Not everyone who’s homeless has the option of going to a shelter. Couples, the transgender, and those with pets and certain disabilities may face obstacles in the traditional system. So Denver’s came up with a solution in the form of tiny houses for temporary occupancy. For the first iteration, called , the design nonprofit’s executive director, architect , worked with the housing nonprofit to house 15 people in a cluster of 11 units occupying 1⁄3 acre. Each of the units has aluminum siding and roofing, a tidy pine porch, and a 100-square-foot interior with pine plywood paneling that residents are allowed to paint. A yurt contains the communal kitchen, while the restrooms and showers are in separate structures. Reinen even designed a mobile laundry truck.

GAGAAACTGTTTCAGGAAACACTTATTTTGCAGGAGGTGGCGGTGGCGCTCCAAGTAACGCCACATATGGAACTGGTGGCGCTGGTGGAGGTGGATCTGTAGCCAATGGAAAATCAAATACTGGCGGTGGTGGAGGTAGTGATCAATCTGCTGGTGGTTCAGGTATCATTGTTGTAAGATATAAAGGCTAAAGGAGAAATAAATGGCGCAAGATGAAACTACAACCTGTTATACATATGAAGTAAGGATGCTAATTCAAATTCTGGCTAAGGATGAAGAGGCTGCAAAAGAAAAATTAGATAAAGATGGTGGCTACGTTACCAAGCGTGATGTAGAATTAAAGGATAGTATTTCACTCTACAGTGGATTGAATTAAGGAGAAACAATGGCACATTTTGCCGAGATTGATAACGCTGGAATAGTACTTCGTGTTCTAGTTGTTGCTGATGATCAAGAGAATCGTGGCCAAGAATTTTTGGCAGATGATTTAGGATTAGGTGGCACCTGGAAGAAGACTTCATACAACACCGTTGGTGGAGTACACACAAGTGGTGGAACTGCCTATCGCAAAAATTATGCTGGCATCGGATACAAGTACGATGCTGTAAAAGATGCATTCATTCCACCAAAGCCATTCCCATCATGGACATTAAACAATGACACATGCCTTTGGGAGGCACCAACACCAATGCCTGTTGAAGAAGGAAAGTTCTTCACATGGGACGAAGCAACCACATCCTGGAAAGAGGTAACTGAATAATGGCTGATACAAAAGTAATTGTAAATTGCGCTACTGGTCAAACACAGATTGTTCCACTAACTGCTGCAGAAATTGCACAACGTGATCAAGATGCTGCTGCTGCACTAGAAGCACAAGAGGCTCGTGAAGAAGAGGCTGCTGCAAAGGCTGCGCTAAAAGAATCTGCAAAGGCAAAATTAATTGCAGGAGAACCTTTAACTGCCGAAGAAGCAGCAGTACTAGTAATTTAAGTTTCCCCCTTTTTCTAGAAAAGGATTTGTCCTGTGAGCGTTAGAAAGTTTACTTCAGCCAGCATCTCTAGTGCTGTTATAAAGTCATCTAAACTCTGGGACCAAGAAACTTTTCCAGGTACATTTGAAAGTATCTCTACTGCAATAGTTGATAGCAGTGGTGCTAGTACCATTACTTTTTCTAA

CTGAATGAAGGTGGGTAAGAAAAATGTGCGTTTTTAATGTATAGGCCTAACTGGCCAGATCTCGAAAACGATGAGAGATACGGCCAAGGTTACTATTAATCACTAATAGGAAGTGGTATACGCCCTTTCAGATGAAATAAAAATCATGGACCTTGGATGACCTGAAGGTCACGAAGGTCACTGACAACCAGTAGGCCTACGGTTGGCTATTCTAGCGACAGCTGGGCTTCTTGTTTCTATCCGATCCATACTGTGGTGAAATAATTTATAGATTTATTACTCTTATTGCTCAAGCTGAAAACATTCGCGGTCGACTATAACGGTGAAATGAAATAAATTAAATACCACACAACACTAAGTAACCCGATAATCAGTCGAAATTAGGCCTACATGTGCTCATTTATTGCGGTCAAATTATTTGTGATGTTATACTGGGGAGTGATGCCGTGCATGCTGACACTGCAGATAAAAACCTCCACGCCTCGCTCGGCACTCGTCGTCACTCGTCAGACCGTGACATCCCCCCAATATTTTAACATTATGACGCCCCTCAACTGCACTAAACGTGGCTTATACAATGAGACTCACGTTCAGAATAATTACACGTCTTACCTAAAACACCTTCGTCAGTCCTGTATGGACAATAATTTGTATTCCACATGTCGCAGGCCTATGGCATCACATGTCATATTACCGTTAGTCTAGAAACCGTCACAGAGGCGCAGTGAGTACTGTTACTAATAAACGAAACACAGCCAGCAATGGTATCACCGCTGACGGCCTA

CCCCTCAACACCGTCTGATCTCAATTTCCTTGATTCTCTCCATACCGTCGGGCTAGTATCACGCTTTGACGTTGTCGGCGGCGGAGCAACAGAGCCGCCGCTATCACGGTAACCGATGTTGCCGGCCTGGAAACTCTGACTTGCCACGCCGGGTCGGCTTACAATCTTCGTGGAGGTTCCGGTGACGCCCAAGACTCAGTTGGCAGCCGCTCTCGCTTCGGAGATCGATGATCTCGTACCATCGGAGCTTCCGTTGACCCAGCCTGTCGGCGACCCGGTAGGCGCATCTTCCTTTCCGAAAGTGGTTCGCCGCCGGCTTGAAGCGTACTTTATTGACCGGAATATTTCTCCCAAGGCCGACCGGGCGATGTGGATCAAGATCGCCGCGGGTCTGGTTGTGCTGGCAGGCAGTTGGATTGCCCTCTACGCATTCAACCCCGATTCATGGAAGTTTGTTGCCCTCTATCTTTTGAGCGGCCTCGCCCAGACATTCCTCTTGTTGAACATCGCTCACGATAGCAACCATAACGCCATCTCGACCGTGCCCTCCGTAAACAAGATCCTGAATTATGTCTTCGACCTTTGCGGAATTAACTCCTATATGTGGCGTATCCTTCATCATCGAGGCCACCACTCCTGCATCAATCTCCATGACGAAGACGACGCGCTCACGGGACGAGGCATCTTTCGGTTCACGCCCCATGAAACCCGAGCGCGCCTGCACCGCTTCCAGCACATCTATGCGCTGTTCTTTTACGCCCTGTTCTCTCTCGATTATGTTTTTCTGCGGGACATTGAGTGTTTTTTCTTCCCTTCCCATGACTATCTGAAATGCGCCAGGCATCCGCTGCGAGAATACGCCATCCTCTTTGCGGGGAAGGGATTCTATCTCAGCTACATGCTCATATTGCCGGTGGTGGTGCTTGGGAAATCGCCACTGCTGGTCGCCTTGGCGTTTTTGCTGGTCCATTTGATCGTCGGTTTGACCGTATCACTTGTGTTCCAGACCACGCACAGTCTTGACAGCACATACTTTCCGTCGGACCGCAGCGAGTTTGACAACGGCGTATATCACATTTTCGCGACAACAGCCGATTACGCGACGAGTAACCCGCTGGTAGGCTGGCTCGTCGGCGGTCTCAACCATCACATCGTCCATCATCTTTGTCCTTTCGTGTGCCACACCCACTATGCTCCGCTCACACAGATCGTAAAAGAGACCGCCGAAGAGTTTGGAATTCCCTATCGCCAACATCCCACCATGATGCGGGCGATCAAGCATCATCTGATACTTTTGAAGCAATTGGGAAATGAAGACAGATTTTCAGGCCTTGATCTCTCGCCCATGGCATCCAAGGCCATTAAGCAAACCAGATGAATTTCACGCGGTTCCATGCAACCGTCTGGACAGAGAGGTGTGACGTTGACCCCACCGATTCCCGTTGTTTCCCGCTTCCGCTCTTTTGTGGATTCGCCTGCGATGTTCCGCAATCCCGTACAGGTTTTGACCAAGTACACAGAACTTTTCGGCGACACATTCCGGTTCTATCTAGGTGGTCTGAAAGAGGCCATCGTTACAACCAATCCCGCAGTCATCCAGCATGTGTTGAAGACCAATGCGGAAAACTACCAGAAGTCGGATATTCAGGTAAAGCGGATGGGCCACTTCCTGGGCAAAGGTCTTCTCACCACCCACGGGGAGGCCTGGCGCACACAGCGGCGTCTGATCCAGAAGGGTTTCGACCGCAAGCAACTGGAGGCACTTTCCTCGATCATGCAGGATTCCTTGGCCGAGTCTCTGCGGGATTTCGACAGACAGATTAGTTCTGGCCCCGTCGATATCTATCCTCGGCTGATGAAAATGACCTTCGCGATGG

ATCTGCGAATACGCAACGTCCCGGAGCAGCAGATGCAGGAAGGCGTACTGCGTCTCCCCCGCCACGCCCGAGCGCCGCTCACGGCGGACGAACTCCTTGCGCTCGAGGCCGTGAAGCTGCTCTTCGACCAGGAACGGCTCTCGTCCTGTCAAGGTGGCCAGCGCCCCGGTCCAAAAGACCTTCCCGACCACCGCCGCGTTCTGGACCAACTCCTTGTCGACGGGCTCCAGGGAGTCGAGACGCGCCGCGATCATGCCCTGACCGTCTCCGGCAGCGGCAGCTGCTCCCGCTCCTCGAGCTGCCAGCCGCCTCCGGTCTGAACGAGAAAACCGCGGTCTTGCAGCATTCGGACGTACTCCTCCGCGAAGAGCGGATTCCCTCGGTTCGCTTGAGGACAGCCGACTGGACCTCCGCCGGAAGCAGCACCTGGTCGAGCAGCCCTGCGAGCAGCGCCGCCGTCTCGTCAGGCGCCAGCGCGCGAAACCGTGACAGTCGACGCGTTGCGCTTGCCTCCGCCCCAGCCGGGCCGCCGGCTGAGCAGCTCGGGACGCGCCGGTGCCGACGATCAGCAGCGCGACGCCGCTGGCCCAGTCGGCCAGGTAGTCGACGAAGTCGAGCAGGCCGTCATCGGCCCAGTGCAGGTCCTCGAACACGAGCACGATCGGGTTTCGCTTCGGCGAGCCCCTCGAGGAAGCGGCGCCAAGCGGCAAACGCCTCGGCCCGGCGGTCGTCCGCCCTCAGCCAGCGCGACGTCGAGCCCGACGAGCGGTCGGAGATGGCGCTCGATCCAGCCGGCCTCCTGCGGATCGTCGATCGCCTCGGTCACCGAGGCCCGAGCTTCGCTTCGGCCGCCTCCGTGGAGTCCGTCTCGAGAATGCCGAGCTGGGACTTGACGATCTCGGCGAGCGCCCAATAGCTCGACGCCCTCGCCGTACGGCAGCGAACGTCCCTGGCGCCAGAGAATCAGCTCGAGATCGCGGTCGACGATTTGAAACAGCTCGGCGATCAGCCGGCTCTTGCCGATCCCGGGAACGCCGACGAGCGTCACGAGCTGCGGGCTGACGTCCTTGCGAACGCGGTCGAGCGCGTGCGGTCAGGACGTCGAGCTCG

Required by zoning regulations to be transportable without being on wheels, the units were attached to concrete foundations with angle brackets and carriage bolts. Once the six-month permit expired, the whole village was hoisted, via forklift, across an alley to the next site. An entirely new village is then coming to a historic district nearby, with units slated to house homeless women and transgender people.